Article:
When contraposing a statement with "and", switch both sides, negate all terms, and transform AND to OR.

DIAGRAM this statement and the CONTRAPOSITIVE:

No student who procrastinates will feel good about their paper or get a lot of sleep.

Procrastinates —> [NOT feel good about paper AND NOT lot of sleep]

[Feel good about paper OR Lot of sleep] —> NOT procrastinate

**NO **introduces **SUFFICIENT**, but **NEGATE THE OTHER CONCEPT**. Since the other concept used OR ("feel good about their paper OR get a lot of sleep"), to negate it we turned OR into AND and negated both terms.

Procrastinates —> [NOT feel good about paper AND NOT lot of sleep]

To take the contrapositive, we switched both sides of the arrow, negated every concept, and turned the OR back into an AND.

[Feel good about paper OR Lot of sleep] —> NOT procrastinate

What is the NEGATION of this statement?

If A, then B.

A can be true even if B is NOT true.

The negation of a conditional statement is the idea that the SUFFICIENT can be true even though the NECESSARY is NOT true.

What's the NEGATION of this statement?

X can occur only if G occurs.

X can occur even if G does NOT occur.

The negation of a conditional statement is the idea that the SUFFICIENT can be true even though the NECESSARY is NOT true. The original statement was asserting that X was sufficient for G. The negation means that X can be true without G being true.

When can we connect one conditional statement to another?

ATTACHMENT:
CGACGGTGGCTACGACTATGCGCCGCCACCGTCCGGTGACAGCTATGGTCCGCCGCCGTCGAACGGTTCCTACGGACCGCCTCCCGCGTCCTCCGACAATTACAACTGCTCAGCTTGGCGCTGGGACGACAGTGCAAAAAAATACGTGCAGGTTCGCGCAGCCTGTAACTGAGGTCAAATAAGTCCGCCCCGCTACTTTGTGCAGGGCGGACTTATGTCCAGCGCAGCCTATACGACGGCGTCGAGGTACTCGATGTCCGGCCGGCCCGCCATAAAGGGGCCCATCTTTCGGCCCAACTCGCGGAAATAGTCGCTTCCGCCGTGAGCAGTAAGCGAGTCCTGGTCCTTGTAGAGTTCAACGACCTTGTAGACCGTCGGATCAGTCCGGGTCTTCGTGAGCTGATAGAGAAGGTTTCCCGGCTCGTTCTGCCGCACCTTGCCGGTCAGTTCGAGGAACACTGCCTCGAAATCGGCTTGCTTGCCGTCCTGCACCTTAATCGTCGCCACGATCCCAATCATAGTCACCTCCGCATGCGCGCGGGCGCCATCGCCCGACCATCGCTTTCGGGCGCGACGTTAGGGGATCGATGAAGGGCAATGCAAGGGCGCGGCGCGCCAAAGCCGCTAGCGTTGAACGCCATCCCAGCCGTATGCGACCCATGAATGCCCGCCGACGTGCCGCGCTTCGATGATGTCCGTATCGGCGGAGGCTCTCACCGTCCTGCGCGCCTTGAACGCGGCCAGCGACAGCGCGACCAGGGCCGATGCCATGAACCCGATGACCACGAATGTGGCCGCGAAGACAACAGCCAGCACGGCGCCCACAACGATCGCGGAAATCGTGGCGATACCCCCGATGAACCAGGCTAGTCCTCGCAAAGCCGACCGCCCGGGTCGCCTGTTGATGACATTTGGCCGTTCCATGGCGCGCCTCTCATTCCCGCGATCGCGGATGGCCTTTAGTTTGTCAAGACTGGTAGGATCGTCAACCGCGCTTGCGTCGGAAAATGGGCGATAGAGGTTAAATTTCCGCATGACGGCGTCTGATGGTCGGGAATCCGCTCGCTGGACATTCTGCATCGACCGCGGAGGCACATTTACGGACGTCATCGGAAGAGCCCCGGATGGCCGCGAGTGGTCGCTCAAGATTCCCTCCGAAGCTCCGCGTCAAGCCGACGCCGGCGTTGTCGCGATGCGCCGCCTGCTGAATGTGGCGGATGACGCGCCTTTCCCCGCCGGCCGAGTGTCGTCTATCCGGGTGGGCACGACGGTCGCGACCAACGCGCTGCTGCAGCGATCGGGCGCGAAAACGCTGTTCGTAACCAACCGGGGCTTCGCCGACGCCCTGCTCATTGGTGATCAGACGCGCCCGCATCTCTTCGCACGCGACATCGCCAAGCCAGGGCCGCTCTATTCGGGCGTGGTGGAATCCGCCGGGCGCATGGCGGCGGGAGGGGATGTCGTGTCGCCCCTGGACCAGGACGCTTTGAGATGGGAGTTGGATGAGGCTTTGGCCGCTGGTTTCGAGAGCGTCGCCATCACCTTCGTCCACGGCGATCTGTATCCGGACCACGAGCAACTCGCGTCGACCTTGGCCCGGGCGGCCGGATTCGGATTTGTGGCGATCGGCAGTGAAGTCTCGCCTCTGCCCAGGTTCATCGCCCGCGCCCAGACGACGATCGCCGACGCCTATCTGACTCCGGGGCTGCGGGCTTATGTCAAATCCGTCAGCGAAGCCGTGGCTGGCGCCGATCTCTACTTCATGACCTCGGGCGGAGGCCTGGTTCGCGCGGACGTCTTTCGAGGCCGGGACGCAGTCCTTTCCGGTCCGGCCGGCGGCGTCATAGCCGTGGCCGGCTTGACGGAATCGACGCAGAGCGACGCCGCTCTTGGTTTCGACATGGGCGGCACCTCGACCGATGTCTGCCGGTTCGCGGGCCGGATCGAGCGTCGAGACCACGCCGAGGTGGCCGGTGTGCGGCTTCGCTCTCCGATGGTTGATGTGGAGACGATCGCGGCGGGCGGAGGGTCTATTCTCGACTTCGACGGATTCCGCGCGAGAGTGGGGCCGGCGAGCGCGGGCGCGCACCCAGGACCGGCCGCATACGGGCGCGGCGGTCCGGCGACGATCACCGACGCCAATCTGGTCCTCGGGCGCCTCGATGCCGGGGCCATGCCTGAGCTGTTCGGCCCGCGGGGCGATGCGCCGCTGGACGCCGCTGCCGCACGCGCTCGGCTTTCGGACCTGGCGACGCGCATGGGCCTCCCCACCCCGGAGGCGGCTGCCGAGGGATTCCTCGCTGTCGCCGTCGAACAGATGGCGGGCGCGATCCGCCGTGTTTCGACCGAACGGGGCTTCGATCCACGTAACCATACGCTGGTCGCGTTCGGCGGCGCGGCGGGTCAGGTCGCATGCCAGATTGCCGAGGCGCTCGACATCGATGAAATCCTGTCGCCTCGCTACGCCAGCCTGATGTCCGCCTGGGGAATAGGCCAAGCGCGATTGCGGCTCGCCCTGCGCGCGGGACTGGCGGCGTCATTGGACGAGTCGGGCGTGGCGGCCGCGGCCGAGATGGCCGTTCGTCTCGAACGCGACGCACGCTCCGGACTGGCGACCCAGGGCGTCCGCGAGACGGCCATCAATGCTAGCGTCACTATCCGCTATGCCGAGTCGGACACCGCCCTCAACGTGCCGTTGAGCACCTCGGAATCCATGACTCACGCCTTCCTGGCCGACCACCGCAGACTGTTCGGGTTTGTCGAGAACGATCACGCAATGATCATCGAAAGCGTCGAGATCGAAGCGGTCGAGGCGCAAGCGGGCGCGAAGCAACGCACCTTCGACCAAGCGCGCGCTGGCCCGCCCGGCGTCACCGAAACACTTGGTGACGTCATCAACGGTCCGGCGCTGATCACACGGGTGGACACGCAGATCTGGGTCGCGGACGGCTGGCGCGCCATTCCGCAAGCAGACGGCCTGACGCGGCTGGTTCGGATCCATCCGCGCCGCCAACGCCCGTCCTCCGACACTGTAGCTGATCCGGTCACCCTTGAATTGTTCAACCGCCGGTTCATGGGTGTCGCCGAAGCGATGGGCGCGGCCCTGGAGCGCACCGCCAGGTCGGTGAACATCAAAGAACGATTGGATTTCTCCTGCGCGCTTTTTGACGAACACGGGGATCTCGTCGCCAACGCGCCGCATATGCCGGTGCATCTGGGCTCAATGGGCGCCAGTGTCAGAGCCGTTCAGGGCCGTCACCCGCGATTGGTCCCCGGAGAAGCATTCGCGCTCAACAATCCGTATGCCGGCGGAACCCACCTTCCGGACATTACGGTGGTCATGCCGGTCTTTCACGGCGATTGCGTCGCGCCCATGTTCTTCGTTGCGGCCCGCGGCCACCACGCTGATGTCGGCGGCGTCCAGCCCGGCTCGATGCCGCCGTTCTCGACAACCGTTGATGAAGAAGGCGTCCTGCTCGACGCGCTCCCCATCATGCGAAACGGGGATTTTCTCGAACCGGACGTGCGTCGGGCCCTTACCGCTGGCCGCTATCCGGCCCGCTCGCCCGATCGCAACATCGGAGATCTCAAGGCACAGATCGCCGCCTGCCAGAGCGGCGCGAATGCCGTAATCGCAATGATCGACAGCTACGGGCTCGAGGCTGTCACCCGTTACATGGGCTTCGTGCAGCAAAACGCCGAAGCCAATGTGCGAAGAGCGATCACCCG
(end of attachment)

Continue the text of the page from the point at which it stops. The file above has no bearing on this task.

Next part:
When the SUFFICIENT CONDITION of one statement MATCHES the NECESSARY CONDITION of the *other* statement.

A —> **B**

**B **—> C

Thes statements above can be combined:

A —> B —> C

(Note that it also must be true that A —> C. You don't always need to write out the complete connection.)

Write out the conditional connections possible from the statements below:

X —> V

/X —> L

/L —> X —> V

/V —> /X —> L

The contrapositive of the second statement is /L —> X, which allows us to connect to the first statement. (You can also do the contrapositive of the first statement, /V —> /X, to make the connection.)

Write out the conditional connections possible from the statements below:

B —> F

T —> L

L —> B

T —> L —> B —> F

/F —> /B —> /L —> /T

The second statement connects to the third, which then connects to the first.

Write out the conditional connections possible from the statements below:

R —> T

Y —> T

Q —> Y

Q —> Y —> T

/T —> /Y —> /Q